Perhaps you thought I was kidding when I said there was a temple or shrine every 500 feet on the Philosopher’s Walk? Check out this sign post for proof! We continued our stroll visiting most of the shrines along the way.
We spent a few minutes watching a ceremony in the main temple building. I believe that religious services must be the same the world over. It was similar to a Catholic mass… but in unintelligible Japanese instead of unintelligible Latin. After the ceremony, I snuck a few pictures of the monks as they exited the building before we continued wandering the temple grounds.
Next up was Otoyo Shrine. While most shrines are guarded by fierce-looking dogs, Otoyo is guarded by… mice. Here’s the story on why (scroll down.)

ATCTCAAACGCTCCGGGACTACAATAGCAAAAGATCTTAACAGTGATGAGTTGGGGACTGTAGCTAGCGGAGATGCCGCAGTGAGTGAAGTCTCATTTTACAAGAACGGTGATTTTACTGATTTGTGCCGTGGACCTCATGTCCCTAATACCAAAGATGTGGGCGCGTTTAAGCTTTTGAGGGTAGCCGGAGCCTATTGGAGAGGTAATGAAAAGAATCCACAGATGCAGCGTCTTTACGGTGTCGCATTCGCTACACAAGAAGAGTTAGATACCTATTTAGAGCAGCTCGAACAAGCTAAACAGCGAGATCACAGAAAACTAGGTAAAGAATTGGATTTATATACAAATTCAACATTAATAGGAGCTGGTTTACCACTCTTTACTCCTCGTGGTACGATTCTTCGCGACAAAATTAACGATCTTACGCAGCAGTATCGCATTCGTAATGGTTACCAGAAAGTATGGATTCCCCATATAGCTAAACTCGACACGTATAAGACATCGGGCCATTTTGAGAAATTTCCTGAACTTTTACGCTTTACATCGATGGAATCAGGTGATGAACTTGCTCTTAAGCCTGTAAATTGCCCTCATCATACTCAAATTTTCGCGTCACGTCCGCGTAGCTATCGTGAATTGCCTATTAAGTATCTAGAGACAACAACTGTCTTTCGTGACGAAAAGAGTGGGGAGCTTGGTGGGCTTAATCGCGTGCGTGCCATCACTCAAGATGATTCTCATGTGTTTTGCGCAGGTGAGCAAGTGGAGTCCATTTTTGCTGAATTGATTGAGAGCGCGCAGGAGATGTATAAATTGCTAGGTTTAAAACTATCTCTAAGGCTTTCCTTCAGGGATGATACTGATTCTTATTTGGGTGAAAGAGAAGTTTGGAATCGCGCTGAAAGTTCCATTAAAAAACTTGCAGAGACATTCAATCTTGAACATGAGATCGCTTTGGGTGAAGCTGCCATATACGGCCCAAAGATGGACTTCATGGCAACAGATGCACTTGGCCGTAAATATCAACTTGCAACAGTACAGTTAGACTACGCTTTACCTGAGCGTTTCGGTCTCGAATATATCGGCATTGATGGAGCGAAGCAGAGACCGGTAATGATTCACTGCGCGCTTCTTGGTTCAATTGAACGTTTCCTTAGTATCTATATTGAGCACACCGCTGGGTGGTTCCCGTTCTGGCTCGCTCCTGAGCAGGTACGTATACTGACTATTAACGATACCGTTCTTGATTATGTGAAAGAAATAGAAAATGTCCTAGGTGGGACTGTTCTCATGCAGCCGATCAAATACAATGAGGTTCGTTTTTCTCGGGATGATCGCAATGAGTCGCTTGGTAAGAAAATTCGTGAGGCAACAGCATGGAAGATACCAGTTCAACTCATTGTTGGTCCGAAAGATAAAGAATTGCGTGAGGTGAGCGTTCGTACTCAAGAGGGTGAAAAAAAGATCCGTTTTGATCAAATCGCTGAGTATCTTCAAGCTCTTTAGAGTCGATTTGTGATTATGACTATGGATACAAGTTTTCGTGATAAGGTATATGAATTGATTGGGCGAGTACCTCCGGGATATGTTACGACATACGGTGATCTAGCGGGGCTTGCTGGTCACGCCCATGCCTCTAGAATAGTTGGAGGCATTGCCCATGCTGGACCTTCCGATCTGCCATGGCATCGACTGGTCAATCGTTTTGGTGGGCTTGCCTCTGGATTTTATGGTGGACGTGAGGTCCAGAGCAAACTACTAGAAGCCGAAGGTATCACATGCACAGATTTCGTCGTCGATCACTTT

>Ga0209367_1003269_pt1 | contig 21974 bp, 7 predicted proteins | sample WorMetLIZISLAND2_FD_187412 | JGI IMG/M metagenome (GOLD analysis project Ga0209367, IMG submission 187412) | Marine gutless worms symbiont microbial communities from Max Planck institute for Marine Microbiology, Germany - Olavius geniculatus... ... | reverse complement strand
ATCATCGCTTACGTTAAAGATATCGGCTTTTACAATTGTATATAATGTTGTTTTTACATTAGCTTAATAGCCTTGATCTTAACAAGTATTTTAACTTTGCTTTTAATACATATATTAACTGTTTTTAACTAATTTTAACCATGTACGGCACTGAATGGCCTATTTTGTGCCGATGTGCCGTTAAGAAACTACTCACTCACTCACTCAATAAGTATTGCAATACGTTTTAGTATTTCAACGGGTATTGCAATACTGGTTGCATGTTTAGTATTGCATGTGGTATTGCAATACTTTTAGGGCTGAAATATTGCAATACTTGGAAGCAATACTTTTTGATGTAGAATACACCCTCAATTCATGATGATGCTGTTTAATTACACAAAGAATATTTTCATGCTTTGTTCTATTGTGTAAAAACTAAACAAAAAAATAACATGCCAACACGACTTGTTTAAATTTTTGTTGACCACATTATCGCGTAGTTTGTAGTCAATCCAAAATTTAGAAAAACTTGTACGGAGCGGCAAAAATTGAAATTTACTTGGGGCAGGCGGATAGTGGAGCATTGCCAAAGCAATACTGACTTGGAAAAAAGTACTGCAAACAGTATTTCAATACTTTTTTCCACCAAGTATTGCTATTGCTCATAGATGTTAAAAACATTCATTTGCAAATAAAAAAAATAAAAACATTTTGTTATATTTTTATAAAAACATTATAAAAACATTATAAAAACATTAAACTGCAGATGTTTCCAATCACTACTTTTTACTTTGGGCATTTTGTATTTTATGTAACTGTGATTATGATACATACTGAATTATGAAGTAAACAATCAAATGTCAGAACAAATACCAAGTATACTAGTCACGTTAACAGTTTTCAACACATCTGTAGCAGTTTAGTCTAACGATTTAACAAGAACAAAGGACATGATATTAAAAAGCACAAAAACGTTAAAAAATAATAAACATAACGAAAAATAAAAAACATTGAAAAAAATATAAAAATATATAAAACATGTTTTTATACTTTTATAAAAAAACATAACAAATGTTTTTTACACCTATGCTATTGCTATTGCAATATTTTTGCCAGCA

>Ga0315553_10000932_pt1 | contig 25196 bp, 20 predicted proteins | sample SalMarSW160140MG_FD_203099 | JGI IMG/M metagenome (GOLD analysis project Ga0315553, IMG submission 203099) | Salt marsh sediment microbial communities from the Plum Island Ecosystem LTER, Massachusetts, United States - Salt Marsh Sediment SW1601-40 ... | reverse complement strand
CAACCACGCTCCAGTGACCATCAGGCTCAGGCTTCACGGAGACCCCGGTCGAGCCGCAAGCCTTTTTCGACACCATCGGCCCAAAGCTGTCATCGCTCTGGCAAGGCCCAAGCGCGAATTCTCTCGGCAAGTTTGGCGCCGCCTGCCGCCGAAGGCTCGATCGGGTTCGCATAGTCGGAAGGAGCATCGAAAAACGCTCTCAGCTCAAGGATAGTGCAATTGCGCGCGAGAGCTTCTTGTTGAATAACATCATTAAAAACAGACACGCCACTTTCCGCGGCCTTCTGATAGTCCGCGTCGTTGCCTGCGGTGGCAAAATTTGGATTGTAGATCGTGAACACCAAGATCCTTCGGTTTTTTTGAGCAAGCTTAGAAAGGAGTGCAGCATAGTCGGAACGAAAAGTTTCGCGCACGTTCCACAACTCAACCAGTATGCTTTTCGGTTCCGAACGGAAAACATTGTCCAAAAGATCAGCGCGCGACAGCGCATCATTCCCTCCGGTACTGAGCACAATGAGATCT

After Otoyo we trekked to Honen-in. Though I took the fewest pictures here I think it was perhaps my favorite. It was quiet with very few other tourists. Check out the crazy moss growing on the roof of the entrance.
We ended the day at Ginkaku-ji, “Temple of the Silver Pavilion.” The silver pavilion, in case you couldn’t tell, is devoid of silver. Supposedly during one of many wars the silver was deemed too costly. No worries, though, as the Golden Pavilion, which is covered in gold, would be coming up next.
What was saved in silver costs was surely put toward the enormous sand gardens and luxurious mosses. Perhaps my favorite spot at Ginkaku-ji was the “moss display” which had mosses ranked according to their importance. The last in line, and the most important were labeled “VIP moss.”